Twenty-five years ago I was a college professor who spent hours preparing classes, fearful that students would ask me a question I couldn’t answer. And when I started convening and speaking at conferences I was scared of being “on stage”, even in front of small audiences.
In the events world, the word “safety” has a couple of meanings. The first is objective: the degree of protection from undesirable environmental hazards. At events we maximize the objective safety of attendees by eliminating or minimizing the likelihood of tripping, slipping, falling, falling objects, food poisoning, etc.
The kind of safety covered here is subjective safety: How safe do attendees feel? As the following quote indicates, if we are to optimize learning at a meeting we want participants to be relaxed but alert; in a state I like to call nervous excitement.
“…brain research also suggests that the brain learns best when confronted with a balance between stress and comfort: high challenge and low threat. The brain needs some challenge, or environmental press that generates stress as described above to activate emotions and learning. Why? Stress motivates a survival imperative in the brain. Too much and anxiety shuts down opportunities for learning. Too little and the brain becomes too relaxed and comfortable to become actively engaged. The phrase used to describe the brain state for optimal learning is that of relaxed-alertness. Practically speaking, this means as designers and educators need to create places that are not only safe to learn, but also spark some emotional interest through celebrations and rituals.” —Jeffery A. Lackney, report excerpt from the brain-based workshop track of the CEFPI Midwest Regional Conference
It’s easy to create a meeting environment that feels unsafe for most if not all attendees. Without careful preparation, asking people to walk barefoot over hot coals, dress up in costumes and dance on stage, or give impromptu talks to a large audience will evoke feelings of discomfort and fear in almost everyone.
It’s also easy to create a safe event environment by treating people as a passive audience who are not required to participate in the proceedings in any way. Unfortunately this is often the choice made by many meeting organizers who are themselves afraid of what might happen if attendees are subjected to something “new”.
So, how do we strike a balance between unduly scaring attendees and treating them as inactive spectators?
It’s not easy.
Creating the right amount of nervous excitement for a group of people is challenging, because each of us responds uniquely to different situations. For example, meeting someone new at a social might be easy for John and scary for Jane, while Jane has no problem skydiving from an airplane at 12,000 feet which is a prospect that terrifies John.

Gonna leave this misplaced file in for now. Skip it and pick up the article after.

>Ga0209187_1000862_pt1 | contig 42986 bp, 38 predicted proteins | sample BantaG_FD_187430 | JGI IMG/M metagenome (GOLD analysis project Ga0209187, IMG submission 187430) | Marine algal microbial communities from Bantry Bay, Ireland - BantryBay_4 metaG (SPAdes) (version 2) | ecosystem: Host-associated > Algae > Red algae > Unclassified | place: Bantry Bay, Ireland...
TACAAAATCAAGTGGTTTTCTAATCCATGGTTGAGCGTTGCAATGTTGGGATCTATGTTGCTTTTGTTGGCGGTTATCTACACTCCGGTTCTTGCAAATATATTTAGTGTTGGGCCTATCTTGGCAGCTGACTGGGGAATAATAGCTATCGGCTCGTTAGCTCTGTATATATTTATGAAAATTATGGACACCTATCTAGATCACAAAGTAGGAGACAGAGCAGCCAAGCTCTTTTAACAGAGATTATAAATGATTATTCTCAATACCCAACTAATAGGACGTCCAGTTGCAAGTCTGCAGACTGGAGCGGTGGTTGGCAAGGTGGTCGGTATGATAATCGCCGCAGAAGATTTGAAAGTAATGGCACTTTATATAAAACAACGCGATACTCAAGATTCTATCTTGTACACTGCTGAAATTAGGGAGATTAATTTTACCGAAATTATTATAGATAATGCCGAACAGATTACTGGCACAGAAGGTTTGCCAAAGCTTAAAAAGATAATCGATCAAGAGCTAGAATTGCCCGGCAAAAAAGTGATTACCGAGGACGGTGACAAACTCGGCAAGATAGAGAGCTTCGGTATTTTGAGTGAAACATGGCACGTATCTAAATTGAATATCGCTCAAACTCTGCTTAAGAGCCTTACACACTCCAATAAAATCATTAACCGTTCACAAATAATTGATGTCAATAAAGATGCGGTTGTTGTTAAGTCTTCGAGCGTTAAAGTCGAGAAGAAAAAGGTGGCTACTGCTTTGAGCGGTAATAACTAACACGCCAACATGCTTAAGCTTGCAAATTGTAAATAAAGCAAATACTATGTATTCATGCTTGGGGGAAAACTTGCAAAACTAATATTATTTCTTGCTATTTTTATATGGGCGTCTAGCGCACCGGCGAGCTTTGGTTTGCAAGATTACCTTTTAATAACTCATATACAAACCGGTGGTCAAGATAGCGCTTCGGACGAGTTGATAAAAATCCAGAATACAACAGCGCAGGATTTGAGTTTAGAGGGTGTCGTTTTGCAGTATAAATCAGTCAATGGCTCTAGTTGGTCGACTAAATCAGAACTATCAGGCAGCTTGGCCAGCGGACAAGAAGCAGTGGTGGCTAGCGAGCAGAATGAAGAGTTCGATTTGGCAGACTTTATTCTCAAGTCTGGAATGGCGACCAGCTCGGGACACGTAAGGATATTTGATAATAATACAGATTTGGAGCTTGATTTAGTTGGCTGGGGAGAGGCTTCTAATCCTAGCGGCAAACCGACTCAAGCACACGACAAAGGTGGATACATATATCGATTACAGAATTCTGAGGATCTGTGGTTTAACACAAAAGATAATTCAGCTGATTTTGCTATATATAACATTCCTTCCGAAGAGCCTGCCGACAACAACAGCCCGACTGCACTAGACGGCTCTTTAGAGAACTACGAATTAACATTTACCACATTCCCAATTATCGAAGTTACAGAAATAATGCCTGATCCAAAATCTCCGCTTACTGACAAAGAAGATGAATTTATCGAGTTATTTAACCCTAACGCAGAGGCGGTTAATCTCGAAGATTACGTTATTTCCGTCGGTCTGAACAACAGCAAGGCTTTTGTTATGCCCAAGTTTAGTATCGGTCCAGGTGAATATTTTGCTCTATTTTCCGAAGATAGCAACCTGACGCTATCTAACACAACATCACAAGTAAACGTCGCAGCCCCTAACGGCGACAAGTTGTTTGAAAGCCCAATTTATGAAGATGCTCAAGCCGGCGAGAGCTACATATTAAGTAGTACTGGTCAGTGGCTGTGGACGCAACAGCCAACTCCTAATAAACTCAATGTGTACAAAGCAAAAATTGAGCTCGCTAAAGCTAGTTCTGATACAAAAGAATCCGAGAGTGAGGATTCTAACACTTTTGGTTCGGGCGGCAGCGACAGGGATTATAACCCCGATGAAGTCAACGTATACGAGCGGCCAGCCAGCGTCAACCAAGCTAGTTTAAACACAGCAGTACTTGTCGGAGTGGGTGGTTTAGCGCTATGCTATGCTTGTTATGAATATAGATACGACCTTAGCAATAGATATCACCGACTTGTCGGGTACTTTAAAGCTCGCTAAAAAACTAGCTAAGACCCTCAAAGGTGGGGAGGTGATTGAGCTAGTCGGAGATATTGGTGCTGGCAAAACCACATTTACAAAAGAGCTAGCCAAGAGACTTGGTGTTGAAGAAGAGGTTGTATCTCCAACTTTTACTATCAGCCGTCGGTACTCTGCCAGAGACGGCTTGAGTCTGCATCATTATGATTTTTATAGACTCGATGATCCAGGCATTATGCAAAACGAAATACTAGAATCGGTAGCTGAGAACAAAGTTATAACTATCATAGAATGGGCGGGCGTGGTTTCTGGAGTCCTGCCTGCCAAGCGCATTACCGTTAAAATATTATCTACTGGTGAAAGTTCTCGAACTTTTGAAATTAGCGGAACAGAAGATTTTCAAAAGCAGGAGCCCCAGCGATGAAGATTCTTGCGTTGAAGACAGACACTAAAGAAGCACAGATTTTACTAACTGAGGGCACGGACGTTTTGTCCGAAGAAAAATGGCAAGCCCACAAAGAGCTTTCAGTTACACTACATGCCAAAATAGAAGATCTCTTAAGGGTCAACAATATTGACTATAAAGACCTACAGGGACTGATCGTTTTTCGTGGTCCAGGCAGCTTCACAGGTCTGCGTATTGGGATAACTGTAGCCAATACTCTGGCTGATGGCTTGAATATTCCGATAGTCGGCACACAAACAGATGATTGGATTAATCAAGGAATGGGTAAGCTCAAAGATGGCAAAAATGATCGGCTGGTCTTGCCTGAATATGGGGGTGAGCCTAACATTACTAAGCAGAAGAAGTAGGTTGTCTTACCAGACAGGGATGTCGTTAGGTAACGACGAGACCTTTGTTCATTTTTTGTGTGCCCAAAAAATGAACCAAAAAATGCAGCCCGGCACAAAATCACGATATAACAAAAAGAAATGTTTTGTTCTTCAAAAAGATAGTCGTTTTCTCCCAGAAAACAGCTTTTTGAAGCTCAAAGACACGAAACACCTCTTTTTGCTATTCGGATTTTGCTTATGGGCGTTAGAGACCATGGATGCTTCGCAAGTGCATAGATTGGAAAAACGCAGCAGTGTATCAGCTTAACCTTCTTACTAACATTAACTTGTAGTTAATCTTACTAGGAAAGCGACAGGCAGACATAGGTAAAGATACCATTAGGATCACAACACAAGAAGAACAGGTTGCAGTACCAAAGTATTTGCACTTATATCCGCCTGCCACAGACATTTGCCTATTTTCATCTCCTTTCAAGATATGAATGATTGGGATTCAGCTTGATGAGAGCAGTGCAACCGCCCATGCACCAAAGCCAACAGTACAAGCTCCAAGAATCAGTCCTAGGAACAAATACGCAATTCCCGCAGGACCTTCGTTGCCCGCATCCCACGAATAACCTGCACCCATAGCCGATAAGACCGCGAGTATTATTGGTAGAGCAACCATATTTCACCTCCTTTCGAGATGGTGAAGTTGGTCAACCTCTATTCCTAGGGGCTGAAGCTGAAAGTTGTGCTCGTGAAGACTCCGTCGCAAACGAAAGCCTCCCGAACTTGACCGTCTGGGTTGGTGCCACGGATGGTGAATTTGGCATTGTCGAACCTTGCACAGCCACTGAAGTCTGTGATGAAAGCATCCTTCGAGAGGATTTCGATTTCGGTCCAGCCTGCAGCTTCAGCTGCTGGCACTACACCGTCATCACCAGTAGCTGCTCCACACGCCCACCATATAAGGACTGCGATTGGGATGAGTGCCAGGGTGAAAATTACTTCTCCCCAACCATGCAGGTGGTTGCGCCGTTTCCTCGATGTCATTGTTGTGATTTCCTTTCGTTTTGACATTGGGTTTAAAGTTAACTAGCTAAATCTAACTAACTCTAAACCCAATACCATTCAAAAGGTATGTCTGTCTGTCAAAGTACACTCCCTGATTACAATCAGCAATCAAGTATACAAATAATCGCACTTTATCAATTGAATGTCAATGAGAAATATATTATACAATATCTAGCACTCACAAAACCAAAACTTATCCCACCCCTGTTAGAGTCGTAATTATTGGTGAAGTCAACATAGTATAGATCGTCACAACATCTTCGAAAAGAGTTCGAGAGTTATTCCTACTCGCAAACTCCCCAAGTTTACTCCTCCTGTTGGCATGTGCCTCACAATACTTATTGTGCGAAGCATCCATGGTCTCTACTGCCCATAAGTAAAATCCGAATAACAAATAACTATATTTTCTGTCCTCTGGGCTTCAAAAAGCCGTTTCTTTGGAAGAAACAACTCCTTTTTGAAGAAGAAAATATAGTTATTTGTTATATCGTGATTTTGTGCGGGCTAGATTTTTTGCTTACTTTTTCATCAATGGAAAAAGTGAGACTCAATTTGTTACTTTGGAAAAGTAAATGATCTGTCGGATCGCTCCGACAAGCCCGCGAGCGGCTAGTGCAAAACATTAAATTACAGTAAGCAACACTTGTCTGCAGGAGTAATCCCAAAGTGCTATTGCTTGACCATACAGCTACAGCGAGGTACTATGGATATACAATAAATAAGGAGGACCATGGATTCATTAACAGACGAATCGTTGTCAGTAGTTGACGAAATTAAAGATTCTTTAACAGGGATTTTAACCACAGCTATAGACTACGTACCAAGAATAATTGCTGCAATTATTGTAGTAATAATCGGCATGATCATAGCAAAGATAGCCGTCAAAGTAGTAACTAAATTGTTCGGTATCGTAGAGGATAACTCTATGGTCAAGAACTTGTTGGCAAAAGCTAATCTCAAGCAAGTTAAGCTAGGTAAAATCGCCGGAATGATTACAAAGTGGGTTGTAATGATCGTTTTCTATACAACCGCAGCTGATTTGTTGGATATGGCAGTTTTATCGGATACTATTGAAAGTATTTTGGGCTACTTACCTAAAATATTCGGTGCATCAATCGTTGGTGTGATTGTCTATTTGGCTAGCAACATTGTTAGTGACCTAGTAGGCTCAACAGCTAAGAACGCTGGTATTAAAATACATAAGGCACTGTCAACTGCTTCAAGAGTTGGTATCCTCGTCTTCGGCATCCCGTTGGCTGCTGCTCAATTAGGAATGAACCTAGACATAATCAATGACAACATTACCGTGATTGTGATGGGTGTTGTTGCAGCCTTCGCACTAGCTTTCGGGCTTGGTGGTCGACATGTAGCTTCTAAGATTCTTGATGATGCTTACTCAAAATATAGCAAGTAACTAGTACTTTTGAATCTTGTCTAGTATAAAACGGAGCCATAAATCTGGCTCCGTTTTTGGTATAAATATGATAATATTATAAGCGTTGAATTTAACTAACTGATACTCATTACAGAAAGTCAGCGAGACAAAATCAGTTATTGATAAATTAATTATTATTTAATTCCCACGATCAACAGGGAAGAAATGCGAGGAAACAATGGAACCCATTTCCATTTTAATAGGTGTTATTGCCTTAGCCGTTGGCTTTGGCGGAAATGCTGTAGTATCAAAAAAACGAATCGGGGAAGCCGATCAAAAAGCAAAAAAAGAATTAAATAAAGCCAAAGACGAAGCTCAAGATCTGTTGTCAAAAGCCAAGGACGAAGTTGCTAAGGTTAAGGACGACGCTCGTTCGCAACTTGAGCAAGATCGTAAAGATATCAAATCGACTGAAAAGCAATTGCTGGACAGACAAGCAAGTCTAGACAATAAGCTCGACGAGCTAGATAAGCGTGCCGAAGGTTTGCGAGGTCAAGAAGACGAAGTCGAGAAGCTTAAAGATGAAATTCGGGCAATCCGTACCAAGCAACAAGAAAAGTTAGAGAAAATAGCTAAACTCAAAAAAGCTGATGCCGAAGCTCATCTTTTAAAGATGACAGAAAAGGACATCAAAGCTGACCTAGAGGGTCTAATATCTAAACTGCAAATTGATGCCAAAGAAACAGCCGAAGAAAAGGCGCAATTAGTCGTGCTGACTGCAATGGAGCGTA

Ultimately, we can’t control other people’s feelings (let alone, often, our own)! Consequently, we are unable to guarantee that anyone will feel safe during a meeting session. But there are some things we can do to improve participants’ experience of safety when they are faced with the new challenges invariably associated with learning and connecting.
Create an environment where it’s easier to make mistakes
“Learning is fun when errors don’t feel like failures.” —Laura Grace Weldon, Fun Theory
Why is feeling OK about making mistakes important? With traditional broadcast learning, your comprehension of the material presented—or lack of it—is something that happens in your brain and is essentially invisible to everyone but yourself. In a social context, this creates a great deal of safety; no one can easily see that you don’t understand.
But because experiential learning requires us to do something external, like talking to our peers about our understanding or ideas, or physically performing an activity, we lose this invisibility safety net. This brings up the possibility that others may experience us doing something “dumb”, “stupid”, “slow”, etc. (For an example, read the “Graduate student story” on pages 62-64 of my book Conferences That Work: Creating Events That People Love.)
As someone who was educated in a school where knowing the “right answer” was praised and lack of knowledge or understanding denigrated, I felt ashamed about “making mistakes” in public for many years, and, unfortunately, this is a common experience that almost everyone learns to some degree while attending school as a child.
So how can we create an event environment where it’s easier to make mistakes? Here are three suggestions:
1) Tell participants that it’s impossible to make mistakes A simple way to create a safe environment for what participants might otherwise feel is risky is to tell them that whatever they do is the right thing.
For example, when I introduce the opening technique The Three Questions at an event, I tell participants that it’s impossible to answer The Three Questions incorrectly. Whatever answers they give are the correct answers. This sounds almost too simple—but it works surprisingly well!